Working in a business role within a tech-oriented publishing organization, I get the privilege of meeting and working with all sorts of fascinating people. Steve Lautenschlager, however, I met at a pool party, of all places. When I heard he'd worked at CERN and Raytheon and had left Microsoft to start his own development business, I figured I should get to know him. I'll spare you further personal details, but the diversity of our interaction since that initial meeting is fascinating. It probably speaks to the varied and, well, nomadic nature of each of our endeavors.
Steve studied physics, mathematics and English at the University of Missouri and went to Duke University for graduate work in particle physics. In pursuit of his Ph.D., he studied bottom quarks at the European Center for Particle Physics, or CERN, where he developed web-based systems for automating the collection, management, analysis and display of test data. He created software to automatically generate 3-D profiles of phototube sensitivities, and his work was profiled in CERN Courier magazine. Using data collected at the OPAL detector at CERN, he and his thesis advisor, Dr. Alfred Lee, extracted the world's best measurement of inclusive b-baryon to lambda decays.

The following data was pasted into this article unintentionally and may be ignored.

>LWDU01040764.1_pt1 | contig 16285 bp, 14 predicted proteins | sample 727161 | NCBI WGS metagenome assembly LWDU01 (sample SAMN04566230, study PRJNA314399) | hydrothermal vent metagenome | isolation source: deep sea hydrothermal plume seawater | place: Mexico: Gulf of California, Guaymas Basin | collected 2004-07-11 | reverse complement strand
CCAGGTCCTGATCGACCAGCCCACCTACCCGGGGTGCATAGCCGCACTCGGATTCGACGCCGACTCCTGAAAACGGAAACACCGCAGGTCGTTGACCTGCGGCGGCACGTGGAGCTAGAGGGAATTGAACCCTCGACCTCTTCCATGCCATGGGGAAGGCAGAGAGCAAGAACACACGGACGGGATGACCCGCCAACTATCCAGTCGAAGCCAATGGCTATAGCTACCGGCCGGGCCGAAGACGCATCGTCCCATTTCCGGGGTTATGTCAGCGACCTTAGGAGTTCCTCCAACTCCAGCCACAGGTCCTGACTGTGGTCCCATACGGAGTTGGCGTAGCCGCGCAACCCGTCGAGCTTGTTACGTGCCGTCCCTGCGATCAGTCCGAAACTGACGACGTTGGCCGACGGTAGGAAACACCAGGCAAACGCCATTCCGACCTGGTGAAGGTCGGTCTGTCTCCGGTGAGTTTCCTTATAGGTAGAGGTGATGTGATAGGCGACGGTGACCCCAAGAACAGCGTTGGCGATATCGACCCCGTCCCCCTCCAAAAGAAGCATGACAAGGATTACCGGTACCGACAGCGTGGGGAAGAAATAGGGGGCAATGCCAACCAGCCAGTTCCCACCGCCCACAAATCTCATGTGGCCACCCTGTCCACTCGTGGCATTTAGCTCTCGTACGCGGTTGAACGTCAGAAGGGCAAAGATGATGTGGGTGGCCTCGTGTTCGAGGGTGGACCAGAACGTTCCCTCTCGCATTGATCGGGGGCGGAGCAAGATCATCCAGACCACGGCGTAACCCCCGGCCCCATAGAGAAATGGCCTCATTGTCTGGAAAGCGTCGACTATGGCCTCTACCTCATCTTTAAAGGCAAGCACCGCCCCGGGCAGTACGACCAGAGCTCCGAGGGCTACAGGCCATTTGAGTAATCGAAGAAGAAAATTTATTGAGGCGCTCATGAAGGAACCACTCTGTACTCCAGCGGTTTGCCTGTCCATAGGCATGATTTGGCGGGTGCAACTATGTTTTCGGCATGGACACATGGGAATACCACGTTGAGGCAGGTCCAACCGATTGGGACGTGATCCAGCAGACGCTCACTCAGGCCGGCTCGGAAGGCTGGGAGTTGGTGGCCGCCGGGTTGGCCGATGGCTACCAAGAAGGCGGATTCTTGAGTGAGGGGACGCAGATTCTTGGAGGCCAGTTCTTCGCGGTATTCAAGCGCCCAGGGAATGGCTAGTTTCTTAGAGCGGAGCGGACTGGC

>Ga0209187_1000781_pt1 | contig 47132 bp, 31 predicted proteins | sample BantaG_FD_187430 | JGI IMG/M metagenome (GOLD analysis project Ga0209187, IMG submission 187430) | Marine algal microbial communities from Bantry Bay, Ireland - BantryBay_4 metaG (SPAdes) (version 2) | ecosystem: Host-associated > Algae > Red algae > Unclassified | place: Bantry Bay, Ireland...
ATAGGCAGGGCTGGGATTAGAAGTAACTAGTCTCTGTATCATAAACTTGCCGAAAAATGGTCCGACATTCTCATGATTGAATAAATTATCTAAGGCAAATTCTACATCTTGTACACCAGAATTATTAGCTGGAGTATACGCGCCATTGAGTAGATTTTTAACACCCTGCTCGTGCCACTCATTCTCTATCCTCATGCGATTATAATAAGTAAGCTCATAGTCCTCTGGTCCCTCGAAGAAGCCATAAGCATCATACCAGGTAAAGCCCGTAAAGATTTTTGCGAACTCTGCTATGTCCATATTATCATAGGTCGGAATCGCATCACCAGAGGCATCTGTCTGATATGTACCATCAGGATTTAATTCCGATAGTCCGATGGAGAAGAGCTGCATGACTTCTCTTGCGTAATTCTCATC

So, what does all that mean? I haven't a clue. What I do think is cool is what Steve has done with such abstract interests. Following graduate school he helped analyze, design and develop software for the Joint Strike Fighter's RADAR ground mapping systems as a Sr. Systems Engineer for Raytheon Corporation. Then he went to the Internet Hosting division of Microsoft, where he researched wide area load balancing of web traffic and implemented the primary hardware and software infrastructure for the MSNBC Streaming Video Solution.
I got to work with him some when he created a complex Learning Management System for a training and consulting firm where I used to work. He has also produced several commercial websites, appeared on CNN, and takes every opportunity to speak in academic settings on grid computing. The Tech Report has requested proposals from his company for some behind-the-scenes development work, although his .NET evangelism hasn't produced any converts around here just yet.
Despite the fact that the majority of us are hardware geeks, we figured it might not hurt to invite a software developer to write a bit and give some perspective from the other side of the aisle. So, yeah, he's got true blue Microsoft credentials; but he claims to be open-minded and seems willing to take the abuse that could be coming his way if he tries to lecture.
Without further ado, hop over to his blog, Nodal Dynamics, see what Steve has to say, and give him some grief about your most recent .NET headache.